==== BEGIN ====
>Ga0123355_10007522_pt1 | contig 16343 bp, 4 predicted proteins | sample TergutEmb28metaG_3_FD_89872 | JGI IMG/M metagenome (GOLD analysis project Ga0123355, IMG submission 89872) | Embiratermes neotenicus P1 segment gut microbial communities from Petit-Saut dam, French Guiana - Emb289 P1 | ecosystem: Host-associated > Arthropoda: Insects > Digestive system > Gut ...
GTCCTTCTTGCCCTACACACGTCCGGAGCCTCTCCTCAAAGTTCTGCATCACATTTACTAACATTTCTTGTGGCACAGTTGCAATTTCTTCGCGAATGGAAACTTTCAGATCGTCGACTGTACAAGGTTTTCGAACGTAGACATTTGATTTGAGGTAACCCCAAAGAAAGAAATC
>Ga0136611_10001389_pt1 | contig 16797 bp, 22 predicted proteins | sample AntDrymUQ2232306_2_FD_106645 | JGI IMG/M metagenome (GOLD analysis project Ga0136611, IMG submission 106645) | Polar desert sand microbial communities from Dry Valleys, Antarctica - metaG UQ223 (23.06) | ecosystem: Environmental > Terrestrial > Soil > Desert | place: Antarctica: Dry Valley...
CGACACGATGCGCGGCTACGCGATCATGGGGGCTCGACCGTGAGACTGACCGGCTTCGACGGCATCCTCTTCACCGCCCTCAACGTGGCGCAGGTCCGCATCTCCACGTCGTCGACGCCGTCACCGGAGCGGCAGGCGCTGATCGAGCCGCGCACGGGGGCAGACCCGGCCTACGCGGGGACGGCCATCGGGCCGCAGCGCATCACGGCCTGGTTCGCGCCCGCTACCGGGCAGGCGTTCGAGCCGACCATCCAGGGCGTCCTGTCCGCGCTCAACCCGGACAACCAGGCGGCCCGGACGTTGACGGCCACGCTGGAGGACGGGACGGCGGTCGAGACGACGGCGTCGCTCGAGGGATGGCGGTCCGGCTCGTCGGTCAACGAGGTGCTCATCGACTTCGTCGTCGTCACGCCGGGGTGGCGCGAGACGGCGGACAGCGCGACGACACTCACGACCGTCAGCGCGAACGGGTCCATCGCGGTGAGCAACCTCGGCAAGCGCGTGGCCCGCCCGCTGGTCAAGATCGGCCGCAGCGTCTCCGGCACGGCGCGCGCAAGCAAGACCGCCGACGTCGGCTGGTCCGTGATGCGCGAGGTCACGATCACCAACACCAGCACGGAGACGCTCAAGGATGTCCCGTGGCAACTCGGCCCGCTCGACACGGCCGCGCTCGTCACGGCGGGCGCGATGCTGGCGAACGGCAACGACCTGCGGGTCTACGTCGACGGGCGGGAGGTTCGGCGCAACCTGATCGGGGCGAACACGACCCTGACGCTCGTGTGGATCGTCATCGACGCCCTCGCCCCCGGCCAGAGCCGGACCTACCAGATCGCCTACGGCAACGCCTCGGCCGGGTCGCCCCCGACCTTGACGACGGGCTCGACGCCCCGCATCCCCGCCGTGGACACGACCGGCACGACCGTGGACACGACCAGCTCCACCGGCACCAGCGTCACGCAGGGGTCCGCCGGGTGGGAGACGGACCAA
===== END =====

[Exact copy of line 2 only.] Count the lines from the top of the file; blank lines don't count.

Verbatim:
GTCCTTCTTGCCCTACACACGTCCGGAGCCTCTCCTCAAAGTTCTGCATCACATTTACTAACATTTCTTGTGGCACAGTTGCAATTTCTTCGCGAATGGAAACTTTCAGATCGTCGACTGTACAAGGTTTTCGAACGTAGACATTTGATTTGAGGTAACCCCAAAGAAAGAAATC